This article was originally published by Grist.
Donald Trump told a few lies about energy during the debate Sunday night, while Hillary Clinton reiterated her warm feelings for natural gas.
In the last substantive question of the town hall–style debate, an audience member asked how the candidates’ energy policies would “meet our energy needs while at the same time remaining environmentally friendly and minimizing job loss for fossil power plant workers?”
Trump went first, cramming an impressive number of false and nonsensical statements into his two-minute answer. (On the upside, he demonstrated that he now knows what EPA stands for, correctly referring to it as the Environmental Protection Agency instead of “Department of Environmental.”) Here are the highlights:
• Trump: “[E]nergy is under siege by the Obama administration. … We are killing, absolutely killing, our energy business in this country.”
In fact: Total U.S. energy production has increased for the last six years in a row. The oil and gas sector has been booming during the Obama presidency, as have the solar and wind industries. Coal companies have been struggling — but that is largely not the fault of President Obama, just as the oil boom is largely not something he can take credit for.
• Trump: “I will bring our energy companies back. … They will make money. They will pay off our national debt. They will pay off our tremendous budget deficits.”
In fact: There is no remotely credible economic analysis to suggest that Trump’s proposals for expanded domestic fossil fuel extraction would generate enough additional tax revenue to close the budget deficit, much less pay off the existing national debt. It’s particularly implausible when you consider Trump’s massive tax-cut plans that would make both the deficit and debt considerably larger.
• Trump: “I’m all for alternative forms of energy, including wind, including solar, etc.”
In fact: Trump’s energy plan offers nothing to increase solar or wind energy production, but instead focuses on boosting fossil fuels.
• Trump: “There is a thing called clean coal.”
In fact: The hope that coal plants’ carbon emissions can be drastically reduced — either through technology that captures and sequesters the emissions or that converts coal to synthetic gas — burns eternal for the coal industry’s cheerleaders. But no one has actually significantly cut emissions at an economically viable coal plant. The promises of “clean coal” projects have not been fulfilled.
• Trump: “Foreign companies are now coming in and buying so many of our different plants, and then rejiggering the plant so they can take care of their oil.”
In fact: What is Trump trying to say with this gibberish? We have no idea.
Clinton’s answer was, as one would expect, more cautious and tempered. She said, among other things, that she supports “moving toward more clean, renewable energy as quickly as we can, because I think we can be the 21st century clean-energy superpower and create millions of new jobs and businesses.” And her climate and energy plan would indeed promote renewable power.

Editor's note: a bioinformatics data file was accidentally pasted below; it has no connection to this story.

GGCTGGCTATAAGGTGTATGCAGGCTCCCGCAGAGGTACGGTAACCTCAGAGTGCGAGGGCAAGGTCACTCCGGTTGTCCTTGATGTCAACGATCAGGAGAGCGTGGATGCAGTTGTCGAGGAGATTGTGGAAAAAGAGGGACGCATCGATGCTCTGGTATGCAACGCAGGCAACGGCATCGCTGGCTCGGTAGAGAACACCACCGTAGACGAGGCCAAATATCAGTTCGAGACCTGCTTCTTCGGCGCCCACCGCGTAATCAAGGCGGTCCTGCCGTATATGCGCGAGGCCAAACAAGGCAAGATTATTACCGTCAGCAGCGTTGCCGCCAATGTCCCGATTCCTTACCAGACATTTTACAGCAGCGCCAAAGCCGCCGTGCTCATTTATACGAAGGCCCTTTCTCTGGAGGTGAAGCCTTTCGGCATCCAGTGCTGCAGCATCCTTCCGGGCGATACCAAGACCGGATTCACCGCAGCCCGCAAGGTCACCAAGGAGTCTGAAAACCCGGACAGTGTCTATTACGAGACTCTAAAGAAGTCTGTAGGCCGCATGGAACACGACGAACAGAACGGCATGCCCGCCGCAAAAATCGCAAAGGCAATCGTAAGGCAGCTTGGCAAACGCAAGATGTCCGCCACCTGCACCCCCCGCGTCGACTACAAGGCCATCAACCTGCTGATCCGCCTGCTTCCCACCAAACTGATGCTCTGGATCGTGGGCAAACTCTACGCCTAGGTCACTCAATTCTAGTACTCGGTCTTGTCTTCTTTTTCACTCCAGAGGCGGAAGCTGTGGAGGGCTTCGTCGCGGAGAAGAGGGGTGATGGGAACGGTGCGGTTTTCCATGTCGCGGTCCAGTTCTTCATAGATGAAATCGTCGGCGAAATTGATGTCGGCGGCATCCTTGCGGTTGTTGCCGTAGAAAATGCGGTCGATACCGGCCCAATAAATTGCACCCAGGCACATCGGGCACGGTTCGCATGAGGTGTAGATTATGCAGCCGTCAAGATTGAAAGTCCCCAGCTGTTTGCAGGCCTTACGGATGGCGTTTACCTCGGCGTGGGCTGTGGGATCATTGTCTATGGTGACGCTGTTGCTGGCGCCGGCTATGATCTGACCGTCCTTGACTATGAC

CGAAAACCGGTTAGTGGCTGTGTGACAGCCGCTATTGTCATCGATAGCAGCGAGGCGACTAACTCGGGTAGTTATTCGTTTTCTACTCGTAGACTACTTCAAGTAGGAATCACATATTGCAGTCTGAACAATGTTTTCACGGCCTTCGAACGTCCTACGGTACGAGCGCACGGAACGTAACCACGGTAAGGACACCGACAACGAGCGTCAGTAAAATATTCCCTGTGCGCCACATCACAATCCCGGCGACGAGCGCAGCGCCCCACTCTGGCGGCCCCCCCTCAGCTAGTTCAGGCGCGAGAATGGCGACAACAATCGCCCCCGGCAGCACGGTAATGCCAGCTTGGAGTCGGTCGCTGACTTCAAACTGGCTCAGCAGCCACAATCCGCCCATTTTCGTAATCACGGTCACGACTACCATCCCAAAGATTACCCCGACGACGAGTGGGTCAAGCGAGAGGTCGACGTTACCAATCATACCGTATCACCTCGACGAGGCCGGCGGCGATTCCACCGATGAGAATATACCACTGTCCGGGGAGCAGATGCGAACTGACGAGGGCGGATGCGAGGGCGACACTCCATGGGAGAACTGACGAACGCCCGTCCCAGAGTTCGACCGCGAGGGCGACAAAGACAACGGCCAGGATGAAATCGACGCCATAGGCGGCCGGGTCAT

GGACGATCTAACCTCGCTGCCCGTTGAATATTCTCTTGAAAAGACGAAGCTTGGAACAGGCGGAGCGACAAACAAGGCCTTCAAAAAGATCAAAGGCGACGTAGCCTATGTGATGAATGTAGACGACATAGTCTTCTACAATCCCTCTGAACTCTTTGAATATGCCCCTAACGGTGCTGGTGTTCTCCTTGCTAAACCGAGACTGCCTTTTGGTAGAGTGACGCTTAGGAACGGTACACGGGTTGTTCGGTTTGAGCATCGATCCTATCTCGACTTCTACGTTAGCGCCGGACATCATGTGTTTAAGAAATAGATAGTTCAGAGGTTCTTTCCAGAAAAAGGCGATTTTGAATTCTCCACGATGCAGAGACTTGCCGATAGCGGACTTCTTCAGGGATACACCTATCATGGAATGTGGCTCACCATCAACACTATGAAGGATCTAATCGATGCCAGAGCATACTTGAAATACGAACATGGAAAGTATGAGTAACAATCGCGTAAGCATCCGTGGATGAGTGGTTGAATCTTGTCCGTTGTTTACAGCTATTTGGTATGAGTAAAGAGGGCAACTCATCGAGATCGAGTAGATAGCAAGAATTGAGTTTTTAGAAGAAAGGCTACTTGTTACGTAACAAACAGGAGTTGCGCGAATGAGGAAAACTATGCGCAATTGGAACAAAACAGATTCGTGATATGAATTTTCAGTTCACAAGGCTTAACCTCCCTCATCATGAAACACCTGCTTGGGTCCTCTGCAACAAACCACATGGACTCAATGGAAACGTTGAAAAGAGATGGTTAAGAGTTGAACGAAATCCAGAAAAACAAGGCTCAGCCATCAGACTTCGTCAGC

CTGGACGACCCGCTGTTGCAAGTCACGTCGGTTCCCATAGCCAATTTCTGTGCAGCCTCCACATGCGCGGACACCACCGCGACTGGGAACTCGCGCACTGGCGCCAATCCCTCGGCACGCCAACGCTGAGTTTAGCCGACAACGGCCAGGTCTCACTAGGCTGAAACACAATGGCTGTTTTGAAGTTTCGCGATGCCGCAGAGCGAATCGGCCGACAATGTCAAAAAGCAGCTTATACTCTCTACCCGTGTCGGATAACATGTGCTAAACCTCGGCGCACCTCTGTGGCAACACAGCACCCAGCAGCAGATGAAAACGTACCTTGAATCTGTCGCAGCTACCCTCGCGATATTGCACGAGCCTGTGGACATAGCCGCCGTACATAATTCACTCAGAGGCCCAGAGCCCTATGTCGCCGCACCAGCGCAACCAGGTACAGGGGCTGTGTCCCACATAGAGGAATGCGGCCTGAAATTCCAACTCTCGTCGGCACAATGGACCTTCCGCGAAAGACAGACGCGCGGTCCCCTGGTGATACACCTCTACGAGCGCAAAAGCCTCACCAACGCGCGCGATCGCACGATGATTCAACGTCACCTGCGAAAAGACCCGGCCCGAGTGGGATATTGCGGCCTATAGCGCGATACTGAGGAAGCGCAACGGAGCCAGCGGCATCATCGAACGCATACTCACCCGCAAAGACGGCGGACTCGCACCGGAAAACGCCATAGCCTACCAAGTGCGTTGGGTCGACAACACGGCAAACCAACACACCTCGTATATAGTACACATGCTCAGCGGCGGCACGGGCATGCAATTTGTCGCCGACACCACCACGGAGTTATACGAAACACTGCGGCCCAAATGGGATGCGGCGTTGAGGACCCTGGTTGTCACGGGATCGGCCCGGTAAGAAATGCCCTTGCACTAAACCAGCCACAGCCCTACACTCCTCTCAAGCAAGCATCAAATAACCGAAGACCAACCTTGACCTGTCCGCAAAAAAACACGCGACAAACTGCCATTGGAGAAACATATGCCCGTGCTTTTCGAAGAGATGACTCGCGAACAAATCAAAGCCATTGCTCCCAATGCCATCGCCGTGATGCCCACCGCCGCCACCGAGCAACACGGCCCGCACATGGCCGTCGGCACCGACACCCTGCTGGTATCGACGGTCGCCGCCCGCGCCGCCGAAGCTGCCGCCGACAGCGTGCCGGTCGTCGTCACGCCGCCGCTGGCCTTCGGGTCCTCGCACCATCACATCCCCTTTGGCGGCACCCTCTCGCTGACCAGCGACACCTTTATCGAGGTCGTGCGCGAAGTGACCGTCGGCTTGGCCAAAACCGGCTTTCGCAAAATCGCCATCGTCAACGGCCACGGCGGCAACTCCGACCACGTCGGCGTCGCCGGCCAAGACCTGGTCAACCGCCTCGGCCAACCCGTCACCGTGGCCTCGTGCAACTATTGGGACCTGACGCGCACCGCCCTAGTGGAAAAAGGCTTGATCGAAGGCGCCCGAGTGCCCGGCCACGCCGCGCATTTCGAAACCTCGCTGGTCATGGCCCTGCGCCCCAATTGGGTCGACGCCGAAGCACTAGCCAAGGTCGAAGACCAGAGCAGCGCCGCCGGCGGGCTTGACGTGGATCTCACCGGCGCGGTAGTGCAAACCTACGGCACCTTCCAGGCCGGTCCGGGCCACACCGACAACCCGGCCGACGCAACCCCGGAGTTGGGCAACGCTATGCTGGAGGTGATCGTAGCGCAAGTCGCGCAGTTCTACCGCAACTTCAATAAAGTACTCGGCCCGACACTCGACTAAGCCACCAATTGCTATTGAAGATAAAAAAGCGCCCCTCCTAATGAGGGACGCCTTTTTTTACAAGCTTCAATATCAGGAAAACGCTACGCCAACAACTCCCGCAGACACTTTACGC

But she also made some dubious statements herself.
• Clinton: “We are … producing a lot of natural gas, which serves as a bridge to more renewable fuels, and I think that’s an important transition.”
In fact: This comment surely set many climate activists’ teeth on edge — and not for the first time, as Clinton has been saying similar things for years. Many activists strongly disagree that natural gas should be part of a plan to fight climate change. Multiple studies have indicated that natural gas is no better for the climate than coal when you consider the high rates of methane leakage in natural gas production and transport. 350.org, the aggressive anti–fossil fuel group, swiftly issued a statement criticizing that comment while praising the rest of Clinton’s response.
• Clinton: “[W]e are now, for the first time ever, energy independent. We are not dependent upon the Middle East. But the Middle East still controls a lot of the prices.”
In fact: Clinton was pandering to voter ignorance with her claim that the U.S. has become “energy independent.” Though U.S. oil production is up and oil imports are down, the country is still a net importer of crude oil and petroleum products. And as Clinton herself acknowledged, global oil prices are set by global supply and demand, so we will not be disentangled from the Middle East until we stop using so much oil, regardless of where it is drilled.
Clinton, unlike Trump, did say that her energy plan includes “fighting climate change, because I think that’s a serious problem.” That was the entirety of either candidate’s nod to the “environmentally friendly” portion of the question.
Political discussion of energy still revolves mainly around how to produce more of it rather than how to produce it without burning up the planet.
Ben Adler covers environmental policy and politics for Grist, with a focus on climate change, energy, and cities. When he isn't contemplating the world's end, he also writes about architecture and media.